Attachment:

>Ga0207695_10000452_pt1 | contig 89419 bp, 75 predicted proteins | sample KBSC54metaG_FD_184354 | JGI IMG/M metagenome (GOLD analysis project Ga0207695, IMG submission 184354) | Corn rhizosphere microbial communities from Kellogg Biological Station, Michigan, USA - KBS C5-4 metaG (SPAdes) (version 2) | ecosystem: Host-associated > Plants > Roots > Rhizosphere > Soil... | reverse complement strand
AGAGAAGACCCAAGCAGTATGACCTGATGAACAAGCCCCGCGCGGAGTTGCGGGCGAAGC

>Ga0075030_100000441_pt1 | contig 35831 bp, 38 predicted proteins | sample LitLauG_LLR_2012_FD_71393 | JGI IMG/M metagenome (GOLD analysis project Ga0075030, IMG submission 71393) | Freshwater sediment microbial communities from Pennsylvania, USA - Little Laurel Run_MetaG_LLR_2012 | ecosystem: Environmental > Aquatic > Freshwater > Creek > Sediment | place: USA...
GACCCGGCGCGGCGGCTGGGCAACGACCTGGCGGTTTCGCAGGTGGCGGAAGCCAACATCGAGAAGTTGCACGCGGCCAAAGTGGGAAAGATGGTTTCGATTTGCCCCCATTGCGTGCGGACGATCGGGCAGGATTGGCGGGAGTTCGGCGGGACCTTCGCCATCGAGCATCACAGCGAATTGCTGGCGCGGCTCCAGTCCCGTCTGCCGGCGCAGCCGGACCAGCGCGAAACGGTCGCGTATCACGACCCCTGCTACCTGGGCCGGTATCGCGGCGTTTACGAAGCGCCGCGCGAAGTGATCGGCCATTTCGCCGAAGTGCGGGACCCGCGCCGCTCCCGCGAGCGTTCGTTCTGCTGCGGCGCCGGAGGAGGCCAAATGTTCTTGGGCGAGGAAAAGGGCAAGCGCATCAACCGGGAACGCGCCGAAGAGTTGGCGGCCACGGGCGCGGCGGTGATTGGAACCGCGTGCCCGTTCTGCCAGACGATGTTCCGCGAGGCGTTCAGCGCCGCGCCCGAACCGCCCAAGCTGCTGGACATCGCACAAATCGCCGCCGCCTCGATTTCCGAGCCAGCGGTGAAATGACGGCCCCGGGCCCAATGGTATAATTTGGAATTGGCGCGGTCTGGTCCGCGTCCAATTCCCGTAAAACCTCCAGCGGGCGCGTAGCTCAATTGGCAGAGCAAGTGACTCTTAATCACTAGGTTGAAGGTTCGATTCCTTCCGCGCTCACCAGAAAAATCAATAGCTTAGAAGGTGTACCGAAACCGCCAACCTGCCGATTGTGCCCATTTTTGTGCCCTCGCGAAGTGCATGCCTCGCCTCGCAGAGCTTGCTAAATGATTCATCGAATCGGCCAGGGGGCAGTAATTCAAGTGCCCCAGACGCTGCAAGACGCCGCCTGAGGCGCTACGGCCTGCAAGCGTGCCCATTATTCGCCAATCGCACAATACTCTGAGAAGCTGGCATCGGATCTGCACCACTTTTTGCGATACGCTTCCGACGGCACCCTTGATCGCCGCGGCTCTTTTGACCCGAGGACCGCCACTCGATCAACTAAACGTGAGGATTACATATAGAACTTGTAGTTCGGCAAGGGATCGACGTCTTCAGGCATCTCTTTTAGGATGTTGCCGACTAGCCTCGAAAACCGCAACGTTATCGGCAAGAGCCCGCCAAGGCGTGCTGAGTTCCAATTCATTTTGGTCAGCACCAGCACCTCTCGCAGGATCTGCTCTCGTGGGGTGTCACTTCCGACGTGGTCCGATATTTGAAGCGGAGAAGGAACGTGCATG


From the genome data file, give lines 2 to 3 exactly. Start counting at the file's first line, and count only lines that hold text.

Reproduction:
AGAGAAGACCCAAGCAGTATGACCTGATGAACAAGCCCCGCGCGGAGTTGCGGGCGAAGC

>Ga0075030_100000441_pt1 | contig 35831 bp, 38 predicted proteins | sample LitLauG_LLR_2012_FD_71393 | JGI IMG/M metagenome (GOLD analysis project Ga0075030, IMG submission 71393) | Freshwater sediment microbial communities from Pennsylvania, USA - Little Laurel Run_MetaG_LLR_2012 | ecosystem: Environmental > Aquatic > Freshwater > Creek > Sediment | place: USA...